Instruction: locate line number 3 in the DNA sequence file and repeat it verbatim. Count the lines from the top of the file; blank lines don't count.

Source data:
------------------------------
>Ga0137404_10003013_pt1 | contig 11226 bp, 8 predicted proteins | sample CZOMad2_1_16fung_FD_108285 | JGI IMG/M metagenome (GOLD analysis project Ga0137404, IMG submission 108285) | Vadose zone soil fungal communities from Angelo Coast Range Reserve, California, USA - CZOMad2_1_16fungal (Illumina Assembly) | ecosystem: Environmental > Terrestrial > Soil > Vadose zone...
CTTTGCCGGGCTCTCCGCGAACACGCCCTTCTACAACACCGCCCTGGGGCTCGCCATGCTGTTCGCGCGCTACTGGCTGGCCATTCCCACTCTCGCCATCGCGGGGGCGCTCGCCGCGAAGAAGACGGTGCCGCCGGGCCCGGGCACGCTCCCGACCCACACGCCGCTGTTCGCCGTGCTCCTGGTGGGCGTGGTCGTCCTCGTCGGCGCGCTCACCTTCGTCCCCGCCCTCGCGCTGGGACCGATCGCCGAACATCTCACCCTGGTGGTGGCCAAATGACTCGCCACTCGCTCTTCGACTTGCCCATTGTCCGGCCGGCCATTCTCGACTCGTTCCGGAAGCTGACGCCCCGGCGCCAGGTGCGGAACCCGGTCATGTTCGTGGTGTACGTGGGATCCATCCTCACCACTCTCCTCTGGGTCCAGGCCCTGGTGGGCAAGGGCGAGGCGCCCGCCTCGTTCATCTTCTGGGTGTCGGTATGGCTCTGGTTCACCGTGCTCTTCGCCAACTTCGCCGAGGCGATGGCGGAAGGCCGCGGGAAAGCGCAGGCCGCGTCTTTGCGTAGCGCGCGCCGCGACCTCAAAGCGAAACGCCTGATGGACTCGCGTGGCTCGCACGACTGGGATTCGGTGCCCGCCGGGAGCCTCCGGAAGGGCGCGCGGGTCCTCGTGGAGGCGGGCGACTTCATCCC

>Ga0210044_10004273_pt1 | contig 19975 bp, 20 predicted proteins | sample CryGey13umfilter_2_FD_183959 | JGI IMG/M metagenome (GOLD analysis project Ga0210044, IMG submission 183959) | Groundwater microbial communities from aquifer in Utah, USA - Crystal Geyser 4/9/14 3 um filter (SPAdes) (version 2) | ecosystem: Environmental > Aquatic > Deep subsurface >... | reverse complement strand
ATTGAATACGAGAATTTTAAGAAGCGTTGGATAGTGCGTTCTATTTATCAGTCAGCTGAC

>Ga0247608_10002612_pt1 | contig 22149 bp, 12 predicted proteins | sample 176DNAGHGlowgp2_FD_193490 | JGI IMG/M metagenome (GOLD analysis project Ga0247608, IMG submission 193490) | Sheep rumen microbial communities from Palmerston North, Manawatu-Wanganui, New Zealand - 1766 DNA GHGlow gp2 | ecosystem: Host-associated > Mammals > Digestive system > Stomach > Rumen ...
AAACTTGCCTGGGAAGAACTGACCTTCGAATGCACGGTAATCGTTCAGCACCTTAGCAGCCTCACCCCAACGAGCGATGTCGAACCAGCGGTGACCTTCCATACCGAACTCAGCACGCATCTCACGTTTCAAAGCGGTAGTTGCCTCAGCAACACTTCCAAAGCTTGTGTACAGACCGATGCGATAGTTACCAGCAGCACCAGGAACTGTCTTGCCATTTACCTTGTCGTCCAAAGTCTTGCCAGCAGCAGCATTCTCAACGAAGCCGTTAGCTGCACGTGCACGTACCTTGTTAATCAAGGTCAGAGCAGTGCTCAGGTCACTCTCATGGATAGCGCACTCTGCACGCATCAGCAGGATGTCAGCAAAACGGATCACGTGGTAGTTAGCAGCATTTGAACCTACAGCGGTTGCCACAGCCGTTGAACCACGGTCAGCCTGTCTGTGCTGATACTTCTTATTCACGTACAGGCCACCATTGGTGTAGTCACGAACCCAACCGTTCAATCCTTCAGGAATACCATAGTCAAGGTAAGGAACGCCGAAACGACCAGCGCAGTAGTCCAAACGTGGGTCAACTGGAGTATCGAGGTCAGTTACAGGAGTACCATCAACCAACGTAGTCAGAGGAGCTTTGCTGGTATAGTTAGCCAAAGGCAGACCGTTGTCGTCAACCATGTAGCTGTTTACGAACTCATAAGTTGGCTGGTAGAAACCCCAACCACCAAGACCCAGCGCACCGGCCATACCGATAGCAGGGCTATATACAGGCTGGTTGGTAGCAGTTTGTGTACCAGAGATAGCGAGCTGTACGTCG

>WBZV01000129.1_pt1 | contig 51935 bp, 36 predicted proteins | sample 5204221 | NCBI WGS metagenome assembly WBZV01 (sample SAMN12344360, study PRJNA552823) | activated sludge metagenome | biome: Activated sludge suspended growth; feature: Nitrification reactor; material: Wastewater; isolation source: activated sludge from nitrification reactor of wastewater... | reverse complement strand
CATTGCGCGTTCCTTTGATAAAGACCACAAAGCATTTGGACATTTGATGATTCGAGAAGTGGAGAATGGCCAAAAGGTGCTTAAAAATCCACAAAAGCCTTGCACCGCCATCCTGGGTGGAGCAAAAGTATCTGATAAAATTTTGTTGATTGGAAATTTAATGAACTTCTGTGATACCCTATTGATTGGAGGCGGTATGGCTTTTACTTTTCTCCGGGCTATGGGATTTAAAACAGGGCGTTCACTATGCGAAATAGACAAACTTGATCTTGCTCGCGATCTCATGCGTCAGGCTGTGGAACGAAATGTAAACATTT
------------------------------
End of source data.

>Ga0210044_10004273_pt1 | contig 19975 bp, 20 predicted proteins | sample CryGey13umfilter_2_FD_183959 | JGI IMG/M metagenome (GOLD analysis project Ga0210044, IMG submission 183959) | Groundwater microbial communities from aquifer in Utah, USA - Crystal Geyser 4/9/14 3 um filter (SPAdes) (version 2) | ecosystem: Environmental > Aquatic > Deep subsurface >... | reverse complement strand